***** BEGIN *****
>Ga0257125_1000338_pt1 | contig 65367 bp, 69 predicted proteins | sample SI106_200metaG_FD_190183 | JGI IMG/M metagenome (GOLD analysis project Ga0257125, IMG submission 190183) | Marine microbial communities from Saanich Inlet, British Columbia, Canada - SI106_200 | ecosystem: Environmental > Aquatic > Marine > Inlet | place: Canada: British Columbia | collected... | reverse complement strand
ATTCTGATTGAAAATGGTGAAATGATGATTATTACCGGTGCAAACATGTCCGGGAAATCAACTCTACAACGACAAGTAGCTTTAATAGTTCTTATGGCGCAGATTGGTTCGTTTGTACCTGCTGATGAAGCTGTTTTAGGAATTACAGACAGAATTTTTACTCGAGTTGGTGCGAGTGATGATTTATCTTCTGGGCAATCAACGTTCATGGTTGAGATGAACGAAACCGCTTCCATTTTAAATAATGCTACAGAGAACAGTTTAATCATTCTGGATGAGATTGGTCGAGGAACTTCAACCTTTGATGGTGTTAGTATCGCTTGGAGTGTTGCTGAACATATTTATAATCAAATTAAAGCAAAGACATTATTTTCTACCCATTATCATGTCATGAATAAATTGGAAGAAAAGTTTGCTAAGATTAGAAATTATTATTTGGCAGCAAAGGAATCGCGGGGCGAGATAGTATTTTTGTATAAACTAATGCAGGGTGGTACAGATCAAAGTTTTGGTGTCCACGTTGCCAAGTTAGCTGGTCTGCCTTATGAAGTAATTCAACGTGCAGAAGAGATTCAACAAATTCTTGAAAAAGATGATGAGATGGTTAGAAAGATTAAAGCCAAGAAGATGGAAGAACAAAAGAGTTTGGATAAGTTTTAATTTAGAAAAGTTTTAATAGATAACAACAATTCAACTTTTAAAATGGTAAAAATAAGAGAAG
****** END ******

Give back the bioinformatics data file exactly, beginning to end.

>Ga0257125_1000338_pt1 | contig 65367 bp, 69 predicted proteins | sample SI106_200metaG_FD_190183 | JGI IMG/M metagenome (GOLD analysis project Ga0257125, IMG submission 190183) | Marine microbial communities from Saanich Inlet, British Columbia, Canada - SI106_200 | ecosystem: Environmental > Aquatic > Marine > Inlet | place: Canada: British Columbia | collected... | reverse complement strand
ATTCTGATTGAAAATGGTGAAATGATGATTATTACCGGTGCAAACATGTCCGGGAAATCAACTCTACAACGACAAGTAGCTTTAATAGTTCTTATGGCGCAGATTGGTTCGTTTGTACCTGCTGATGAAGCTGTTTTAGGAATTACAGACAGAATTTTTACTCGAGTTGGTGCGAGTGATGATTTATCTTCTGGGCAATCAACGTTCATGGTTGAGATGAACGAAACCGCTTCCATTTTAAATAATGCTACAGAGAACAGTTTAATCATTCTGGATGAGATTGGTCGAGGAACTTCAACCTTTGATGGTGTTAGTATCGCTTGGAGTGTTGCTGAACATATTTATAATCAAATTAAAGCAAAGACATTATTTTCTACCCATTATCATGTCATGAATAAATTGGAAGAAAAGTTTGCTAAGATTAGAAATTATTATTTGGCAGCAAAGGAATCGCGGGGCGAGATAGTATTTTTGTATAAACTAATGCAGGGTGGTACAGATCAAAGTTTTGGTGTCCACGTTGCCAAGTTAGCTGGTCTGCCTTATGAAGTAATTCAACGTGCAGAAGAGATTCAACAAATTCTTGAAAAAGATGATGAGATGGTTAGAAAGATTAAAGCCAAGAAGATGGAAGAACAAAAGAGTTTGGATAAGTTTTAATTTAGAAAAGTTTTAATAGATAACAACAATTCAACTTTTAAAATGGTAAAAATAAGAGAAG